by Staff Writers
Shanghai (AFP) Aug 31, 2011
The Chinese tycoon at the centre of a storm of controversy over plans to buy a tract of land in Iceland for a tourist resort sought to calm fears in an interview with state media Wednesday.
Huang Nubo, chairman of Beijing-based property developer Zhongkun Group, told the official Xinhua news agency that it was a private business project and there was no Chinese government backing.
"The project is a purely commercial move and has no connection with politics. I believe the project will benefit both my company and locals," Huang said in the interview.
The "beautiful landscape" of Iceland gave the project potential, he said.
The developer plans to buy 300 square kilometres (about 200 square miles) of land and invest a total of $200 million to build a luxury resort with a hotel, golf course and sports facilities, Xinhua said.
The Financial Times, which reported the project this week, said opponents have warned it could give Beijing a strategic foothold in the North Atlantic.
Iceland occupies a strategically important location between Europe and North America and has been touted as a potential hub for Asian cargo should climate change open Arctic waters to shipping.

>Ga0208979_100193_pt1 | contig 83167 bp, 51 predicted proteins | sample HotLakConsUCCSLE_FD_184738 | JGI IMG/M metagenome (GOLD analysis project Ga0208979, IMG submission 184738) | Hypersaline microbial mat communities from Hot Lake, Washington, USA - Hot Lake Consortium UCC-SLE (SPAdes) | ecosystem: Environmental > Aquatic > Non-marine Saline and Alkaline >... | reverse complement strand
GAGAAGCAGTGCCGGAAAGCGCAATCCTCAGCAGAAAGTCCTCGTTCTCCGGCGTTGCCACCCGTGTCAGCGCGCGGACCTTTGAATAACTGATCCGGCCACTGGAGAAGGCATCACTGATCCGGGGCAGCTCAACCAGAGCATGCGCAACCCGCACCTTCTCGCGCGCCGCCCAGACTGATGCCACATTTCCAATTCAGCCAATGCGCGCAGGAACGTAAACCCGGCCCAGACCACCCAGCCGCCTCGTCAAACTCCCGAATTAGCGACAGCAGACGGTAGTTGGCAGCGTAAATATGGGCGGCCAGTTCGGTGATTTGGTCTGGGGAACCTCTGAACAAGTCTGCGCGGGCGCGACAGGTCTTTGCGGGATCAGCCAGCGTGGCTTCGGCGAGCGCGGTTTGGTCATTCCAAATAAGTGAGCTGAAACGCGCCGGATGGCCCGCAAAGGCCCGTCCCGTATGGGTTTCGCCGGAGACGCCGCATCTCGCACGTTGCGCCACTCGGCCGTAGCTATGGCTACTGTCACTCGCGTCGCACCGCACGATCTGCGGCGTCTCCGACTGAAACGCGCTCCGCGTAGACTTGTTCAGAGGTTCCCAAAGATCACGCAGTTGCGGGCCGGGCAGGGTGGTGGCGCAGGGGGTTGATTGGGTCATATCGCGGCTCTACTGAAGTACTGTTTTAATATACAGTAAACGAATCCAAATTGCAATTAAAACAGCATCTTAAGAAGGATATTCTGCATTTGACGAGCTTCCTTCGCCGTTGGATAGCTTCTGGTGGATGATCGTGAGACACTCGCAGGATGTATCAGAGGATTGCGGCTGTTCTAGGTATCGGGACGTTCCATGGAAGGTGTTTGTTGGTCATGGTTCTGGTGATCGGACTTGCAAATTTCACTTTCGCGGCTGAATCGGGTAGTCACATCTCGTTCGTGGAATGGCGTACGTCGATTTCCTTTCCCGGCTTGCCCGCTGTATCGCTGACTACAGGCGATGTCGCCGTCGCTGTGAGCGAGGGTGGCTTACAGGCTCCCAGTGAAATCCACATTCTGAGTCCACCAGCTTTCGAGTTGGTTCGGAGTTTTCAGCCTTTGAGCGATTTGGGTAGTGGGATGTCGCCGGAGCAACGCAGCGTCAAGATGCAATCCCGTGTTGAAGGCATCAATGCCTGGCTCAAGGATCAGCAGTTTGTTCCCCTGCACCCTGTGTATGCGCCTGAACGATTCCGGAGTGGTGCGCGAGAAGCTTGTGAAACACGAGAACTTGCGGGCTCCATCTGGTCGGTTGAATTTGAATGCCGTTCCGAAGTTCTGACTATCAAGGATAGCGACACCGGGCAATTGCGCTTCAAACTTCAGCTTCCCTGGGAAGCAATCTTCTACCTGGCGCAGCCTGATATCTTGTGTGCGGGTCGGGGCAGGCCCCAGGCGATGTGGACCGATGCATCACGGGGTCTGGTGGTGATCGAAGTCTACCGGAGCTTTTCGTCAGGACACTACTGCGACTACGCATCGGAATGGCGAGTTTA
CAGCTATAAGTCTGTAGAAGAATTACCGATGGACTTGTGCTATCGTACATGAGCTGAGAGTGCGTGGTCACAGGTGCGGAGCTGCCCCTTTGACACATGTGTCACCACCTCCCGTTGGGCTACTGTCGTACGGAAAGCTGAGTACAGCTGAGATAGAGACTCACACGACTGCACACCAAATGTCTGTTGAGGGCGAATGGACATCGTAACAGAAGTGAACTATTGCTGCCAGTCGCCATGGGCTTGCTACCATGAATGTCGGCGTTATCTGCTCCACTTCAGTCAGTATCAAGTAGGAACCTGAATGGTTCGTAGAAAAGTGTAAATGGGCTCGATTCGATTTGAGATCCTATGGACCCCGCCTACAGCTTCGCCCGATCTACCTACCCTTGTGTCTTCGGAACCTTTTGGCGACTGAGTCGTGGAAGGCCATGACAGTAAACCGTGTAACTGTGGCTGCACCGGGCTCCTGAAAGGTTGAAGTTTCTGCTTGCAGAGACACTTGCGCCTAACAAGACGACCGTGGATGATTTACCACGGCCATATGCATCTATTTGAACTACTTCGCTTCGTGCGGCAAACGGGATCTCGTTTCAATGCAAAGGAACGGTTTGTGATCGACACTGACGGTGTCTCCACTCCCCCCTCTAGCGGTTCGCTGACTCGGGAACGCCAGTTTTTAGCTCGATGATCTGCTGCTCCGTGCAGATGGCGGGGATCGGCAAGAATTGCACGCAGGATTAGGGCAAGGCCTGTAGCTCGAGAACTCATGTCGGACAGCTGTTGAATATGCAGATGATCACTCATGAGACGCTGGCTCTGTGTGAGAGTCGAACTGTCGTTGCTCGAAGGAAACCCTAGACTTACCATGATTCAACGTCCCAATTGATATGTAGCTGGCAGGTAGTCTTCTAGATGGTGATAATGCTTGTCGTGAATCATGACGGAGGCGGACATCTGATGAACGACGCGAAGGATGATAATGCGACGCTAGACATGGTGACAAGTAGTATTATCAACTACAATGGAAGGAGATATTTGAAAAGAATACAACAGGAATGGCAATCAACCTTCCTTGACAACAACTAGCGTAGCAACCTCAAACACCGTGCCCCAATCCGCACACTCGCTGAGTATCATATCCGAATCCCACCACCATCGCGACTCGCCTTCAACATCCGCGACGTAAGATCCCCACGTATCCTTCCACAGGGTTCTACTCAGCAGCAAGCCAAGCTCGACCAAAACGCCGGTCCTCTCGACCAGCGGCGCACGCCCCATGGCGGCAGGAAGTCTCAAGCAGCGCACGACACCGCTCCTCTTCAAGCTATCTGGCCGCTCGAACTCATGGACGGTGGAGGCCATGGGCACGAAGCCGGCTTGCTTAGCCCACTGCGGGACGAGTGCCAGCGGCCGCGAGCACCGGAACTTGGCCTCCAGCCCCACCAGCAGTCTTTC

Huang confirmed his past history as a government official but denied his company had government support.
He previously worked for China's Ministry of Construction and the ruling Communist Party's propaganda department. Zhongkun was set up in 1995, according to the company's website.
The Chinese property developer and local landowners had reached a preliminary deal, but still needed approval from Iceland's government, according to the interview.
Iceland's interior minister has stressed that under Icelandic law such a sale of land -- part of which is owned by the state -- to a foreign entity would be illegal.
For it to become possible a special exemption from the law would be required, minister Ogmundur Jonasson said Tuesday in Reykjavik.
Huang said the investment would also require approval from the Chinese government, which could take up to six months.
China is encouraging companies to invest abroad as part of a strategy to create global firms and utilise its massive foreign exchange reserves.
Huang pledged to evaluate the environmental impact of the project and promised to surrender the rights to "exploit" water resources as the land includes one of Iceland's biggest glacial rivers.
He added that he had personal ties to the country through an Icelandic friend in the 1970s and cultural activities. The businessman said he had donated money for exchanges between Chinese and Icelandic poets.
"(Iceland's) landscape impressed me very much and local business people expressed that they were interested in attracting Chinese investment," he said.
Iceland's booming economy collapsed in 2008 when its hugely overstretched banking sector plunged suddenly into crisis and its three major banks collapsed within a matter of weeks.
Beyond the Ice Age
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